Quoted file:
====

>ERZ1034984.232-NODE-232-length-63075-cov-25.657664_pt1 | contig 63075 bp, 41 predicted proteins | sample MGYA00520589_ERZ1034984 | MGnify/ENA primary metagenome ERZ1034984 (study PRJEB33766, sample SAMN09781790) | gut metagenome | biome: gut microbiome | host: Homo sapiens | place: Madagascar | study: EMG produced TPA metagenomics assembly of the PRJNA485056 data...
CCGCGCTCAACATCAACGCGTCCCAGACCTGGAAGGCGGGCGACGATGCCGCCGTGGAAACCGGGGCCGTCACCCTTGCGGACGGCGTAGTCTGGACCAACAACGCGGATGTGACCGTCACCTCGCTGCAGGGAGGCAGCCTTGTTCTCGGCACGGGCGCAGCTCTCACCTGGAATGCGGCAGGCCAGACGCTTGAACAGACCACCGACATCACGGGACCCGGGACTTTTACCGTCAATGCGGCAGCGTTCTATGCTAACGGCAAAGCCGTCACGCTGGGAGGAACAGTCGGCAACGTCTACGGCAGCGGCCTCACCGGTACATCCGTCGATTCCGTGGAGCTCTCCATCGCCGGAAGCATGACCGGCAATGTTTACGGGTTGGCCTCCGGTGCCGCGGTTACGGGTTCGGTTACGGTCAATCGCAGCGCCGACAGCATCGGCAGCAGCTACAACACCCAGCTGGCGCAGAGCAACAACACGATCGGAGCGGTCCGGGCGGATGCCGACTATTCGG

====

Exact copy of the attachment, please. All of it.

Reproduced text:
>ERZ1034984.232-NODE-232-length-63075-cov-25.657664_pt1 | contig 63075 bp, 41 predicted proteins | sample MGYA00520589_ERZ1034984 | MGnify/ENA primary metagenome ERZ1034984 (study PRJEB33766, sample SAMN09781790) | gut metagenome | biome: gut microbiome | host: Homo sapiens | place: Madagascar | study: EMG produced TPA metagenomics assembly of the PRJNA485056 data...
CCGCGCTCAACATCAACGCGTCCCAGACCTGGAAGGCGGGCGACGATGCCGCCGTGGAAACCGGGGCCGTCACCCTTGCGGACGGCGTAGTCTGGACCAACAACGCGGATGTGACCGTCACCTCGCTGCAGGGAGGCAGCCTTGTTCTCGGCACGGGCGCAGCTCTCACCTGGAATGCGGCAGGCCAGACGCTTGAACAGACCACCGACATCACGGGACCCGGGACTTTTACCGTCAATGCGGCAGCGTTCTATGCTAACGGCAAAGCCGTCACGCTGGGAGGAACAGTCGGCAACGTCTACGGCAGCGGCCTCACCGGTACATCCGTCGATTCCGTGGAGCTCTCCATCGCCGGAAGCATGACCGGCAATGTTTACGGGTTGGCCTCCGGTGCCGCGGTTACGGGTTCGGTTACGGTCAATCGCAGCGCCGACAGCATCGGCAGCAGCTACAACACCCAGCTGGCGCAGAGCAACAACACGATCGGAGCGGTCCGGGCGGATGCCGACTATTCGG